Daily Current Affairs 2020 Rare fish sighted by Andhra University scientists in Sileru | Daily Current Affairs 2020

Rare fish sighted by Andhra University scientists in Sileru

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A rare fish called Mahseer (scientific name Tor) was sighted and fished out from the upper part of Sileru river, by a team of researchers from the Department of Zoology, Andhra University, on Monday. This fish is listed under the endangered category by IUCN (International Union for Conservation of Nature).

Mahseer, as commonly called, is normally found in the Himalayan region in the rivers running through the cooler climes of Himachal Pradesh, Uttarakhand, Nepal and Bhutan. But it is rare to find it in this part of the country, said Professor D.E. Babu, whose team spotted the fish.

According to Prof. Babu, the specie of fish, which is called the Golden Mahseer is found in the Himalayan region, where the temperature around year does not exceed 20° Celsius. “Finding this variety in this region is a rarity and calls for a much detailed study,” he said.

Earlier, it was sighted and picked up in 2018 from this region, but the fresh finding indicates that they are breeding and are native to this region.

“In the Godavari river there are about 135 recorded fish species and the Grey Mahseer is one of them, but the golden one is rarely found,” he said.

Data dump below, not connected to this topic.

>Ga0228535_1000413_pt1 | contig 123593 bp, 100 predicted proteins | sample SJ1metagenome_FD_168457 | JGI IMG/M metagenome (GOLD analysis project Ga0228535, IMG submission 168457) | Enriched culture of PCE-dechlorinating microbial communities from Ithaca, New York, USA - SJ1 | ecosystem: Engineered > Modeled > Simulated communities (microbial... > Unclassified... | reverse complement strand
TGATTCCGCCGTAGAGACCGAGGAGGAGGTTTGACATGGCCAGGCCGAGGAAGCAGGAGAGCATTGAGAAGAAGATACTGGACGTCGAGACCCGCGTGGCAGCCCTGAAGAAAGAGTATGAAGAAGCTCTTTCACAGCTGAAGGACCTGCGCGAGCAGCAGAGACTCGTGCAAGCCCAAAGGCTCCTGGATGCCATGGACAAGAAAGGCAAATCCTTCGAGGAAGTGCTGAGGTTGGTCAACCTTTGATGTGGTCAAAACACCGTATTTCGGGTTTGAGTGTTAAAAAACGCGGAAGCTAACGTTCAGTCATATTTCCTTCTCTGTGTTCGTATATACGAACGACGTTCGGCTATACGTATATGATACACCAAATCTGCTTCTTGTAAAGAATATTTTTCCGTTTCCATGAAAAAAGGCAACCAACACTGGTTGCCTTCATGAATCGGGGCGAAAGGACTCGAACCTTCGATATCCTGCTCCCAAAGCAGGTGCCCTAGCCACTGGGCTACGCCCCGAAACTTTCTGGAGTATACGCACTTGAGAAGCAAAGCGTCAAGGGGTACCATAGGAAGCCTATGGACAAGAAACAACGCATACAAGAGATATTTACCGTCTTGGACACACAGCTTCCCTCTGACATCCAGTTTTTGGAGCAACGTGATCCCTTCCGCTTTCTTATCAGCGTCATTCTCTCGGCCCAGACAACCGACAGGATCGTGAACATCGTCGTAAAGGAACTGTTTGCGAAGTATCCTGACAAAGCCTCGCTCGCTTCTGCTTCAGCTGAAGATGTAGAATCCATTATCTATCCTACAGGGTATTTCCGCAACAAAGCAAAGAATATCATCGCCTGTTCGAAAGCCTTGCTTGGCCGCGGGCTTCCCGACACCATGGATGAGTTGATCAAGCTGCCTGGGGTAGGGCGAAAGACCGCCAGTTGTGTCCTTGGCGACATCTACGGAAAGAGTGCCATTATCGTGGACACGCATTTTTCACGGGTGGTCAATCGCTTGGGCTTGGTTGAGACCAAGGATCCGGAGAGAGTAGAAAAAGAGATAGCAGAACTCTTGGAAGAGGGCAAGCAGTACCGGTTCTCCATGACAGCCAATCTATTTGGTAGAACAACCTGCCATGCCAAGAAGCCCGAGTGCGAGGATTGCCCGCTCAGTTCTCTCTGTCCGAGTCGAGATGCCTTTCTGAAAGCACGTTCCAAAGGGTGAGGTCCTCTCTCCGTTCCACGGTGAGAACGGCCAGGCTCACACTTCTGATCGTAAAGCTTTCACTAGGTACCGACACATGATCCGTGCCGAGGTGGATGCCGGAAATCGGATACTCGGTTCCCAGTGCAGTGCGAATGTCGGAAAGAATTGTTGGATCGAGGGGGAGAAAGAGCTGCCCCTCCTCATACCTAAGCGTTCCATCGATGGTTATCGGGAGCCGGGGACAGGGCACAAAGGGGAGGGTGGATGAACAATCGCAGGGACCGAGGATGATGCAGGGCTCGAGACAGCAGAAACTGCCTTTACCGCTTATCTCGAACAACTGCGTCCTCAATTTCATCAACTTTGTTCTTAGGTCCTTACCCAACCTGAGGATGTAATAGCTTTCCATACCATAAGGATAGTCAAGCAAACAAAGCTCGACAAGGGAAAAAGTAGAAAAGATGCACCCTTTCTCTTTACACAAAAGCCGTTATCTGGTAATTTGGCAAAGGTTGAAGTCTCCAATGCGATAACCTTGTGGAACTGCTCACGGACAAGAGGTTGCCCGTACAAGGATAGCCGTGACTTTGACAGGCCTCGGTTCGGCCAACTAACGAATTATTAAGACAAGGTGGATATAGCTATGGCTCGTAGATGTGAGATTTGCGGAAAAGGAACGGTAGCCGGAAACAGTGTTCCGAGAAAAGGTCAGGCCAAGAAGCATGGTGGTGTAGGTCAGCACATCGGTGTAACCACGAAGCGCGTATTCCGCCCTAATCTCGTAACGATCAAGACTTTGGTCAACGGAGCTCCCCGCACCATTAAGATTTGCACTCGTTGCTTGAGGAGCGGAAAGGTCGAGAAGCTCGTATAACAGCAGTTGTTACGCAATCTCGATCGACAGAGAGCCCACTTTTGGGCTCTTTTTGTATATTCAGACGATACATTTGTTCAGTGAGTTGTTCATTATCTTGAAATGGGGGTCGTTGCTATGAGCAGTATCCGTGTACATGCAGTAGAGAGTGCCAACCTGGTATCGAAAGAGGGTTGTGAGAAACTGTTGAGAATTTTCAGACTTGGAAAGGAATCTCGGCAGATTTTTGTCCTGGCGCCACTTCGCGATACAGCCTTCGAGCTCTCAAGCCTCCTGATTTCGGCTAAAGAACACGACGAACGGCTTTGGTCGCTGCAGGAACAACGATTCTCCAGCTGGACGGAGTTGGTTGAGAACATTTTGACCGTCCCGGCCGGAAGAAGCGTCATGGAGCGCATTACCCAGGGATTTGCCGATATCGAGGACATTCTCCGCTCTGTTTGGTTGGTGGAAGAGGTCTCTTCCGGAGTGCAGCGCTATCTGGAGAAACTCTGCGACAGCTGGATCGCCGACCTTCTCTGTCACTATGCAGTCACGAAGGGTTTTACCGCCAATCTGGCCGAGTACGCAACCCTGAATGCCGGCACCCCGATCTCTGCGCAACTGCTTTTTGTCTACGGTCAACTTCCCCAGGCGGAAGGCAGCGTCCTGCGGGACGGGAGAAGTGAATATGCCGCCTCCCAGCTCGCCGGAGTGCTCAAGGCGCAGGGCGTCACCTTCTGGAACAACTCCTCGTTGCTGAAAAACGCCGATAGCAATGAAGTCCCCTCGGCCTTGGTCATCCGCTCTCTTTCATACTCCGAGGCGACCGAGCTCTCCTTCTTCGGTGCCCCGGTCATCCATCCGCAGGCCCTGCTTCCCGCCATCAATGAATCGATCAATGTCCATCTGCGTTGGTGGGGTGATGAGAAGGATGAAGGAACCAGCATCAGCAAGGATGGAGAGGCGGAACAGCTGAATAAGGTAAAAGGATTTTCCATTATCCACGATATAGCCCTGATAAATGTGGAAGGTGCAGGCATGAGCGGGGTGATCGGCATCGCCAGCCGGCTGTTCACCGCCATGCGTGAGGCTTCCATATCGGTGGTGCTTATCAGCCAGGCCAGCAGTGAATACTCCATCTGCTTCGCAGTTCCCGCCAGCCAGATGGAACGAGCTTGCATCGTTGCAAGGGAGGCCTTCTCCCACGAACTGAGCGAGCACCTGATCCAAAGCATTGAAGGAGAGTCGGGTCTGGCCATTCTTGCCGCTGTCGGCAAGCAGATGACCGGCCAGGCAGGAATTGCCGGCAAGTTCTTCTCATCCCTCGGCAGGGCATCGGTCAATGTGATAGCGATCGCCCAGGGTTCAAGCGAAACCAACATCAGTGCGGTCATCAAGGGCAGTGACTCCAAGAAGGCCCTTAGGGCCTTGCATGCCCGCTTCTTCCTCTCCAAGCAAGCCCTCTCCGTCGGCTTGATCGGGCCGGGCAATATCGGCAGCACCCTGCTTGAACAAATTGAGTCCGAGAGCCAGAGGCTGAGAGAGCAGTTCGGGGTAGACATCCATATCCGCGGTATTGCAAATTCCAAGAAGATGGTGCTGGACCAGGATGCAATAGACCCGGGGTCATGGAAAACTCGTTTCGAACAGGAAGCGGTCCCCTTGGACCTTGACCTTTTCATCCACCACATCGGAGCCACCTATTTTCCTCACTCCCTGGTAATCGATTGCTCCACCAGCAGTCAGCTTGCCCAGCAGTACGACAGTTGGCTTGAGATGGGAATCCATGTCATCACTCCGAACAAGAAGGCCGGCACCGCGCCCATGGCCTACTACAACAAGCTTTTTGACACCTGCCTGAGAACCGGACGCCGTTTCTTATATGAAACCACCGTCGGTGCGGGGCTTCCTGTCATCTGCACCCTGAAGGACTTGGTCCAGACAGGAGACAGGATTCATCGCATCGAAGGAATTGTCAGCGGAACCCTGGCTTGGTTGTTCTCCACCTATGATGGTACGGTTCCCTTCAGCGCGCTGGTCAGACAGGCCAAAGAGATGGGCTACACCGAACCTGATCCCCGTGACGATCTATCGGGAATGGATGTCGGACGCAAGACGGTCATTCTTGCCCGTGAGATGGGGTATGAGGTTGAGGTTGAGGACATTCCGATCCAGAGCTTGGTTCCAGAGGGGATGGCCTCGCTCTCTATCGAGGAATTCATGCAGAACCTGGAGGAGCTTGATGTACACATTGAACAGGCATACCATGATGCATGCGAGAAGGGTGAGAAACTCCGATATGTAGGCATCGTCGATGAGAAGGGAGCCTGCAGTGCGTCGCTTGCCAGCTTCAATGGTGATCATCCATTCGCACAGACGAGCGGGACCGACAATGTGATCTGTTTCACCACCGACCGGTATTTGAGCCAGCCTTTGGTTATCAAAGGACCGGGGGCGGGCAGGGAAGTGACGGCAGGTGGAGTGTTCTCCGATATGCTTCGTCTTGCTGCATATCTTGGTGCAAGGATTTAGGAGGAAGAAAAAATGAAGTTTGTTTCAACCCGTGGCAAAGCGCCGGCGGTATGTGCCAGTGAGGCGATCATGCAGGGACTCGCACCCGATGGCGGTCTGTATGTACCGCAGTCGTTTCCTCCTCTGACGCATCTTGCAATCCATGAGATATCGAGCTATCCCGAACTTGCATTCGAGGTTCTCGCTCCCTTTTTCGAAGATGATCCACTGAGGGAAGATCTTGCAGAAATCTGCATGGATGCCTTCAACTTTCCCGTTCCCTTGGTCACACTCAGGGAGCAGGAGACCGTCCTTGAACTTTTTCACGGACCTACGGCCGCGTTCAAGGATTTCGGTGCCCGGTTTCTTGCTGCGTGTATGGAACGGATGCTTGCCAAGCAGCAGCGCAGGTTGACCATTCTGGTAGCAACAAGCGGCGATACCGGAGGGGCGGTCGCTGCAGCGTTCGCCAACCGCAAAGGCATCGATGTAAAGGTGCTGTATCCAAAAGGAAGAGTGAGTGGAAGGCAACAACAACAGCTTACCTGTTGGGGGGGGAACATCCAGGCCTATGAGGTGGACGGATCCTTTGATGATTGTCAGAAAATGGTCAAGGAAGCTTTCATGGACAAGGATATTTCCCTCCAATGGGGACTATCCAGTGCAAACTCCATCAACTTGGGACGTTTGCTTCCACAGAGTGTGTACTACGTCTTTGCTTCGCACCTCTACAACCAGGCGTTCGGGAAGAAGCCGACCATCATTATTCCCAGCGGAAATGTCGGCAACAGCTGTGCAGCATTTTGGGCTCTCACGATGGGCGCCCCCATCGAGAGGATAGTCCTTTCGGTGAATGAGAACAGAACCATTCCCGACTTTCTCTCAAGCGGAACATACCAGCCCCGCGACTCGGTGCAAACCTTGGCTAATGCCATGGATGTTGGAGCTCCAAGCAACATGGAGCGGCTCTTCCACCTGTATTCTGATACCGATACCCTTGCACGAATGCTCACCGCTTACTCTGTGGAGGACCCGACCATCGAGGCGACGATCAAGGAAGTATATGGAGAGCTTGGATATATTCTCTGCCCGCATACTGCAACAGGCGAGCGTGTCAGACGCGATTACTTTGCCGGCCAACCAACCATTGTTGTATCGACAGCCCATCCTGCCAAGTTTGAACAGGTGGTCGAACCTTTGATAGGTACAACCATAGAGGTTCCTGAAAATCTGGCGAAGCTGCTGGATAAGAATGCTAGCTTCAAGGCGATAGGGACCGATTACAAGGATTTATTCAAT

It can grow up to 20 kg and the one found weighs around 7 kg and is over 47 cm long.

Useful for troops

“Animals, including fishes are sensitive to temperature and it is a limiting factor. This Golden Mahseer can withstand extreme temperature up to zero degree Celsius, as it has the unique anti-freezing protein,” he said.

Since the Golden Mahseer is found in Sileru and the grey ones are found in the Godavari, the government should explore the possibility of conserving and rearing it for its commercial and medicinal values.

“We can extract and use the anti-freezing protein for developing alternative therapy for our troops posted in Siachen and at other hostile places. This protein does not allow the formation of ice cones in the blood, which normally happens in sub-zero temperatures,” he said.

The upper part of the Polavaram dam, where the depth is good and the area is vast, provides a natural environment for conserving and breeding this fish, said Prof. Babu.

Brooders can be arranged through special techniques and the upper Polavaram suits for natural breeding, he said.

Source: The Hindu

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